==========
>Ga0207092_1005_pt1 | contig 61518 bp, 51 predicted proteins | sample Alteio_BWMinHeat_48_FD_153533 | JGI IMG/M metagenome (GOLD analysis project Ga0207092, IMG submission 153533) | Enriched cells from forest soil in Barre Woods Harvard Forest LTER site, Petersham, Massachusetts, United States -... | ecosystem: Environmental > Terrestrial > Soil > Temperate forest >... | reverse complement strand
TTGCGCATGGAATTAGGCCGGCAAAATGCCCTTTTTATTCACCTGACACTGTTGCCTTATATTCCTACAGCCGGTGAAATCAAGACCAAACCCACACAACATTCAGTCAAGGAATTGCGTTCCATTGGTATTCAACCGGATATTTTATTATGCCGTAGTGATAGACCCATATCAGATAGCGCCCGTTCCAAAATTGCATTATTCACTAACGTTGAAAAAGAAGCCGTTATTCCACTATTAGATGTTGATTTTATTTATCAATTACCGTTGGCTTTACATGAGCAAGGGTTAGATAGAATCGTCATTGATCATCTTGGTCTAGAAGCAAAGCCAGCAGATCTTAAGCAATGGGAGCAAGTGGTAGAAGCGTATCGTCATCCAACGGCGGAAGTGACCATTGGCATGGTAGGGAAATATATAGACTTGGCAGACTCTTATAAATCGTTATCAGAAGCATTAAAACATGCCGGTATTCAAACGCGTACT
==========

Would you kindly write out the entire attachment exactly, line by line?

>Ga0207092_1005_pt1 | contig 61518 bp, 51 predicted proteins | sample Alteio_BWMinHeat_48_FD_153533 | JGI IMG/M metagenome (GOLD analysis project Ga0207092, IMG submission 153533) | Enriched cells from forest soil in Barre Woods Harvard Forest LTER site, Petersham, Massachusetts, United States -... | ecosystem: Environmental > Terrestrial > Soil > Temperate forest >... | reverse complement strand
TTGCGCATGGAATTAGGCCGGCAAAATGCCCTTTTTATTCACCTGACACTGTTGCCTTATATTCCTACAGCCGGTGAAATCAAGACCAAACCCACACAACATTCAGTCAAGGAATTGCGTTCCATTGGTATTCAACCGGATATTTTATTATGCCGTAGTGATAGACCCATATCAGATAGCGCCCGTTCCAAAATTGCATTATTCACTAACGTTGAAAAAGAAGCCGTTATTCCACTATTAGATGTTGATTTTATTTATCAATTACCGTTGGCTTTACATGAGCAAGGGTTAGATAGAATCGTCATTGATCATCTTGGTCTAGAAGCAAAGCCAGCAGATCTTAAGCAATGGGAGCAAGTGGTAGAAGCGTATCGTCATCCAACGGCGGAAGTGACCATTGGCATGGTAGGGAAATATATAGACTTGGCAGACTCTTATAAATCGTTATCAGAAGCATTAAAACATGCCGGTATTCAAACGCGTACT